Undocumented immigrant families turn themselves in to U.S. Border Patrol agents on July 21, 2014 in McAllen, Texas.
John Moore/Getty

How not to debate the border crisis

Updated
Congress’ newly-chosen House Majority Whip, Rep. Steve Scalise (R-La.), appeared on “Fox News Sunday” yesterday, and Chris Wallace asked the far-right lawmaker about a possible solution to the humanitarian crisis at the U.S./Mexico border. The Louisiana Republican said, “Well, Chris, we’re going to keep working until we get this problem solved.”
 
Asked if that meant possibly delaying the month-long August recess, which begins this Friday, Scalise refused to answer, instead pushing a loosely strung-together list of talking points, many of which didn’t make a lot of sense.
“We want to actually fix the law, and wouldn’t it be good to allow the governors of those border states to be able to call the National Guard and to help security the border? This all has to start with securing the border, not writing the president a blank check, to keep doing what he’s doing that’s not working…. And ultimately, this is the president’s responsibility. He could fix the problem today. He’s chosen not to, but the House is going to lead. […]
 
“It’s ironic, we’re here in Congress right now, and the president doesn’t want to work with us while we’re in town. He wants to wait until we’re gone. The president has a lot of time on his schedule to secure fundraisers. He has no time to secure the border…. He’s flying around doing fundraisers. He doesn’t have time to come and sit down and work with Congress. We’re going to get this problem solved. […]
 
“The House is going to take leadership…. And if the president wants to sit back and just continue to point fingers at other people, he’s the president of the United States. He could solve this problem today. He’s been AWOL on it. He doesn’t want to solve this problem. But we do…. We’re going to actually do our job.”
If Chronic Word Salad is a disease, it would appear the new House Majority Whip is in desperate need of treatment.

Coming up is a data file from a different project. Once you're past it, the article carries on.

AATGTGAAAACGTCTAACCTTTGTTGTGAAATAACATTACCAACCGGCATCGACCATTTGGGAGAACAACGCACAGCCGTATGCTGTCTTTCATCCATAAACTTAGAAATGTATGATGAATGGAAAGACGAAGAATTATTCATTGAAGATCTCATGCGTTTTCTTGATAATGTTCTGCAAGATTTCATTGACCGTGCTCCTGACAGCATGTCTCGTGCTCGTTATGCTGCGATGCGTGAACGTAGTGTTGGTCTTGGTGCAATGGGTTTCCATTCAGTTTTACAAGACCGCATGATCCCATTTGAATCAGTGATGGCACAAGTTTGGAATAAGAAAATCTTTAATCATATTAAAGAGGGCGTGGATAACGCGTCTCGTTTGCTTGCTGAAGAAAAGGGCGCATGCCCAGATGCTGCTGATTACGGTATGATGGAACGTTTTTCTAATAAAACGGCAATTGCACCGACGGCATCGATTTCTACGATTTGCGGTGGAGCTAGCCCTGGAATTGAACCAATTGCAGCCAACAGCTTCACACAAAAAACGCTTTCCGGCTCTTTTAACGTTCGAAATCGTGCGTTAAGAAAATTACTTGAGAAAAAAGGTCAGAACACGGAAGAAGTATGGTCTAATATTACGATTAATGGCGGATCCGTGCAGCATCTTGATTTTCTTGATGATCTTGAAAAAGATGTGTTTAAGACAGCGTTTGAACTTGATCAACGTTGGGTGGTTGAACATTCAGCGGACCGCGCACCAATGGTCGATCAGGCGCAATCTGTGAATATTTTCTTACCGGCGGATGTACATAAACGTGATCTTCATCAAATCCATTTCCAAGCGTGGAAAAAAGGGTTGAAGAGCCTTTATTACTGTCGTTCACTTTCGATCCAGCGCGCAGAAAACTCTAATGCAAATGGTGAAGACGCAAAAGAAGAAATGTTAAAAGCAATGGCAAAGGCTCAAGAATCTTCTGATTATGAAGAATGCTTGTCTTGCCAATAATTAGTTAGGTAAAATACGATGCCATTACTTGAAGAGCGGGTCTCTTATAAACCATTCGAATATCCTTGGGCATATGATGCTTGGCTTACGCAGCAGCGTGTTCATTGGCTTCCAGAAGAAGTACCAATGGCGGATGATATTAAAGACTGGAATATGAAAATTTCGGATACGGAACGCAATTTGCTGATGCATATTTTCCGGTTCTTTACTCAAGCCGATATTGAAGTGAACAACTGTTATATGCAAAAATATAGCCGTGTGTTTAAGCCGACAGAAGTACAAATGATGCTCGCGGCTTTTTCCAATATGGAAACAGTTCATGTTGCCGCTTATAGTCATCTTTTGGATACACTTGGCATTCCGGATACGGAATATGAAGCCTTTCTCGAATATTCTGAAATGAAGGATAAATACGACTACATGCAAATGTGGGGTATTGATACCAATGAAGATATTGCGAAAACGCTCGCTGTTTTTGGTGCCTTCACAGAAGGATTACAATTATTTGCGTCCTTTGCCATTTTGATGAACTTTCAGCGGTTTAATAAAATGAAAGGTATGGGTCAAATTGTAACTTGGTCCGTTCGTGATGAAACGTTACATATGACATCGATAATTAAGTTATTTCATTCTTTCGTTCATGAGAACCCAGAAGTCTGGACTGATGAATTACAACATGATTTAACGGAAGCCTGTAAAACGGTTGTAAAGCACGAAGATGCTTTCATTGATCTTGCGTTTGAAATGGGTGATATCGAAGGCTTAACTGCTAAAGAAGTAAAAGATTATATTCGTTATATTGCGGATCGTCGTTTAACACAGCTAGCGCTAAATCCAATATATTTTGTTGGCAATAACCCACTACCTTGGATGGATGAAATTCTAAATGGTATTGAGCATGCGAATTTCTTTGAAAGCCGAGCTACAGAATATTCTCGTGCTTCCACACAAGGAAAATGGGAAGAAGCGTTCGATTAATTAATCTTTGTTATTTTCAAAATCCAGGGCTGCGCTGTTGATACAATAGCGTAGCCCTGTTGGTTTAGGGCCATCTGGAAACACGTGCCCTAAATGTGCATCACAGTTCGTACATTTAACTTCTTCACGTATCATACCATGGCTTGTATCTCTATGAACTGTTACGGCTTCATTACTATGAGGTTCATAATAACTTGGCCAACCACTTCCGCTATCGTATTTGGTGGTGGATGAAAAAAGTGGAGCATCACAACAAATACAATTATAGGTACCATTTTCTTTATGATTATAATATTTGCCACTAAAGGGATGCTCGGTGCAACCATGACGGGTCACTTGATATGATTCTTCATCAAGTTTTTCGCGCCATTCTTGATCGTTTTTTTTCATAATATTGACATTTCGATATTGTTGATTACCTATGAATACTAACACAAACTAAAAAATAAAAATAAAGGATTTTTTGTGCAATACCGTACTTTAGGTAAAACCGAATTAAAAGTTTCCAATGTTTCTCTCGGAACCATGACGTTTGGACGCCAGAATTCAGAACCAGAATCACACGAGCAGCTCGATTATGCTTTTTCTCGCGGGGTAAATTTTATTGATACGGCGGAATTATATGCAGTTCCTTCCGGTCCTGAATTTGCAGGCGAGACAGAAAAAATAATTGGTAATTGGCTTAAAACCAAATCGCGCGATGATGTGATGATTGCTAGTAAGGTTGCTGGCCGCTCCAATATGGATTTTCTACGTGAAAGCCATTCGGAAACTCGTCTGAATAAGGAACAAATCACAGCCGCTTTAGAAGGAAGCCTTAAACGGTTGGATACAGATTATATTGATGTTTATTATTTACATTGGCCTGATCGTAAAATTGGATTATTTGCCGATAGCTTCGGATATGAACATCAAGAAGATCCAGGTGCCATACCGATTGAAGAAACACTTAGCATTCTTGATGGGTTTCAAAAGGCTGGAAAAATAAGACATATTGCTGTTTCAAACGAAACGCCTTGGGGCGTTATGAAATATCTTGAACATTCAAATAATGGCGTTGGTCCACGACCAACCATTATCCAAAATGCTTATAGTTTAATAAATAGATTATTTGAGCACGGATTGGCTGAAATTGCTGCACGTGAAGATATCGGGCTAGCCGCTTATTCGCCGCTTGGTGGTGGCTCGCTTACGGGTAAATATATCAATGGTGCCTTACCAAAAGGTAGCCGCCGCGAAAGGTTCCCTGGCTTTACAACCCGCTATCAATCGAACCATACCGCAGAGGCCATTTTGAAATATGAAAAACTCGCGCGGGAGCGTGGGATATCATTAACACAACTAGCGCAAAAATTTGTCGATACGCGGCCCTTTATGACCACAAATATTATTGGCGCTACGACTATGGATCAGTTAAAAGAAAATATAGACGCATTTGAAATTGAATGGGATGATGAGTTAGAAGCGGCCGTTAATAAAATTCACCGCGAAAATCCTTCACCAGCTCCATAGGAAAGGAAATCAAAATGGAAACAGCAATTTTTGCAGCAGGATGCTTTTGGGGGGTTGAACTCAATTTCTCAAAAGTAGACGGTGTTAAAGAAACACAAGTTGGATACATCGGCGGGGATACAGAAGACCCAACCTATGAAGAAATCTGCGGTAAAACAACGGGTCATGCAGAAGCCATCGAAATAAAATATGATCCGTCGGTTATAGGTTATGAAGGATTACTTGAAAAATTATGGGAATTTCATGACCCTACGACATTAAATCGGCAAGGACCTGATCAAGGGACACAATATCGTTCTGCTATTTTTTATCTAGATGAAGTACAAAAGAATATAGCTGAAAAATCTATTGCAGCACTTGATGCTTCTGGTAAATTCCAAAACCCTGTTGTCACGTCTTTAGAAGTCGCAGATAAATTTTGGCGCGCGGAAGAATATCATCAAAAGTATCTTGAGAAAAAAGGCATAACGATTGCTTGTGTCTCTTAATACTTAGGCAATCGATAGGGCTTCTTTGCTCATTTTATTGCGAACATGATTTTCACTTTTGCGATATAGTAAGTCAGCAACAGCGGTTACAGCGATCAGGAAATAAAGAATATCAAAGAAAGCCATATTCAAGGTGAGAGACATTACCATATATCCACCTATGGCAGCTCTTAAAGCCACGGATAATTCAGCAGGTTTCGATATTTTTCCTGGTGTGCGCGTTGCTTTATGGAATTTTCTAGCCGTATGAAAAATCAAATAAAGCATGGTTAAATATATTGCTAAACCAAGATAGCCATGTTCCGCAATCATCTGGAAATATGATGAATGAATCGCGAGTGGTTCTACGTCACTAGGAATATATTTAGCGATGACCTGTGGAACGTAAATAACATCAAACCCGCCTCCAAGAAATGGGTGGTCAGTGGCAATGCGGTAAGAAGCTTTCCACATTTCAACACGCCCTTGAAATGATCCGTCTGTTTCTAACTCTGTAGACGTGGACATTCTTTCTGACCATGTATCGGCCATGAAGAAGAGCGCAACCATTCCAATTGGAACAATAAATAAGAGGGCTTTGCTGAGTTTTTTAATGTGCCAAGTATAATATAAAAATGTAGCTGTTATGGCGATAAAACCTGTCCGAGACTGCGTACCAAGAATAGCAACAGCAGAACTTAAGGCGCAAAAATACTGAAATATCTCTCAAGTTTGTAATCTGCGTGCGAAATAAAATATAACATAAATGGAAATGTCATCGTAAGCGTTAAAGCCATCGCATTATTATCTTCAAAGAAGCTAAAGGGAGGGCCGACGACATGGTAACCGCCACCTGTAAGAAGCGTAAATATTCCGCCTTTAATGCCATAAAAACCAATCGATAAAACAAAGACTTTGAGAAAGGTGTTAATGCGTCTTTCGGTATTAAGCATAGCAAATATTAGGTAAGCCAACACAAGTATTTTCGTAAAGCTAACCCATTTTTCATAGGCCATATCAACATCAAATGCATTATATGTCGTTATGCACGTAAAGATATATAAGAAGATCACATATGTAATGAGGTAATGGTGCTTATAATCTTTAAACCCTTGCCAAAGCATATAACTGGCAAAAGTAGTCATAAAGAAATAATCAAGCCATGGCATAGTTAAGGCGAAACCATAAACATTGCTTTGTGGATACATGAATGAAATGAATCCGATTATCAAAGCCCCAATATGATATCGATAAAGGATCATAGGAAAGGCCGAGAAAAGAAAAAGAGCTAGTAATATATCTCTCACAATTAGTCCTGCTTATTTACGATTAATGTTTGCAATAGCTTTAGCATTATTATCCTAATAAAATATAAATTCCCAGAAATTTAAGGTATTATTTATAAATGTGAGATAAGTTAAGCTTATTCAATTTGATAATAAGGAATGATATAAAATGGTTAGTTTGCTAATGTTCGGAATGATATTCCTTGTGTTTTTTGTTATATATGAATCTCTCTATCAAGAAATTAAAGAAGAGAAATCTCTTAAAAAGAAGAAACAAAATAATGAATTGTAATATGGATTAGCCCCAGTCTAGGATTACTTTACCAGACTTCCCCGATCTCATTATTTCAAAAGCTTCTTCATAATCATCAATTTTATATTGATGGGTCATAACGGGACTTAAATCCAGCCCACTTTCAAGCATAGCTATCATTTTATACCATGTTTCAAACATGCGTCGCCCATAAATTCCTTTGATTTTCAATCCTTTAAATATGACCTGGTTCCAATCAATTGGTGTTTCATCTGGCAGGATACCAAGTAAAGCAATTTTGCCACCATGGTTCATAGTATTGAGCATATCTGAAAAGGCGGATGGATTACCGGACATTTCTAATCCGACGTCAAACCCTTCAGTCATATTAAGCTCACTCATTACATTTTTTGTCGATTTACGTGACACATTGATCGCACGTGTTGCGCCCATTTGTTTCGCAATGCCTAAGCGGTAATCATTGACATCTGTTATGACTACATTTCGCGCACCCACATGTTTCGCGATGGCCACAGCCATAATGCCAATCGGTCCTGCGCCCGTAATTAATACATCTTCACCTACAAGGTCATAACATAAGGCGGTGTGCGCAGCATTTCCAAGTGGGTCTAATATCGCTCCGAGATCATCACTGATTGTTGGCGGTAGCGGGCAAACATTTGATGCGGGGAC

I’m going to hope Scalise didn’t actually mean most of what he said on the air, because if he was sincere, it suggests the new House GOP leader isn’t even keeping up on current events. The National Guard talking point is foolish, as is the “blank check” rhetoric. The congressman can argue that lawmakers need to change the 2008 human-trafficking law to fix the crisis, and he can argue that Obama can fix the crisis without a change to 2008 human-trafficking law, but he shouldn’t make both arguments at the same time.
 
The White House isn’t waiting for the recess to work with Congress; the White House presented a proposed solution to the crisis weeks ago and Scalise’s House Republicans have done nothing but complain since. Obama “has no time to secure the border”? Actually, in modern times, the border has never been more secure – and the current crisis has nothing to do with border security.
 
“He’s been AWOL”? Obama’s the only one in Washington who’s actually done any work addressing the problem, suggesting Scalise may not understand what “AWOL” means.
 
After the interview, even Fox’s panel found it tough to defend Republican antics on the issue.
“The Republicans don’t really seem to want to work on immigration until it comes to deporting children,” [USA Today columnist Kirsten Powers] said. “This is the only thing they really have been willing to do at this point, is just to say, ‘We’ll pass the bill to deport children, but we won’t talk about any sort of broader comprehensive immigration issue.’”
 
[George Will] agreed. “I think Kirsten is largely right. My view is that we have to say to the children, ‘Welcome to America. You’re going to go to school and get a job and become Americans.’ We have 3,141 counties in this country. That would be 20 per county. The idea that we can’t assimilate these 8-year-old criminals with their teddy bears is preposterous.”
As for the president who allegedly “doesn’t want to solve this problem,” Obama has begun weighing a new executive action.
Hoping to stem the recent surge of migrants at the Southwest border, the Obama administration is considering whether to allow hundreds of minors and young adults from Honduras into the United States without making the dangerous trek through Mexico, according to a draft of the proposal.
 
If approved, the plan would direct the government to screen thousands of children and youths in Honduras to see if they can enter the United States as refugees or on emergency humanitarian grounds. It would be the first American refugee effort in a nation reachable by land to the United States, the White House said, putting the violence in Honduras on the level of humanitarian emergencies in Haiti and Vietnam, where such programs have been conducted in the past amid war and major crises.
Alec MacGillis had a good piece arguing that this proposed approach helps prove that the president “understands the border crisis better” than many of his Republican critics.
 

Immigration Policy and Steve Scalise

How not to debate the border crisis

Updated